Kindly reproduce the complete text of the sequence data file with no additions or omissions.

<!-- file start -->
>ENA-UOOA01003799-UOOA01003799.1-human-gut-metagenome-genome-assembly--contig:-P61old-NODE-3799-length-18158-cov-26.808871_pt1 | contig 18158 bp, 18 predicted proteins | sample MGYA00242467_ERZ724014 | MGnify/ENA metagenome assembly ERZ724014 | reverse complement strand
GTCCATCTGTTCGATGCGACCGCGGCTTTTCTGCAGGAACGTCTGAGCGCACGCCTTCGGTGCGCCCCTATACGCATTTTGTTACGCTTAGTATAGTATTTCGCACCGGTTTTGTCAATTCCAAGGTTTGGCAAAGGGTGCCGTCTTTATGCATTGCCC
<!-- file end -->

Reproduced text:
>ENA-UOOA01003799-UOOA01003799.1-human-gut-metagenome-genome-assembly--contig:-P61old-NODE-3799-length-18158-cov-26.808871_pt1 | contig 18158 bp, 18 predicted proteins | sample MGYA00242467_ERZ724014 | MGnify/ENA metagenome assembly ERZ724014 | reverse complement strand
GTCCATCTGTTCGATGCGACCGCGGCTTTTCTGCAGGAACGTCTGAGCGCACGCCTTCGGTGCGCCCCTATACGCATTTTGTTACGCTTAGTATAGTATTTCGCACCGGTTTTGTCAATTCCAAGGTTTGGCAAAGGGTGCCGTCTTTATGCATTGCCC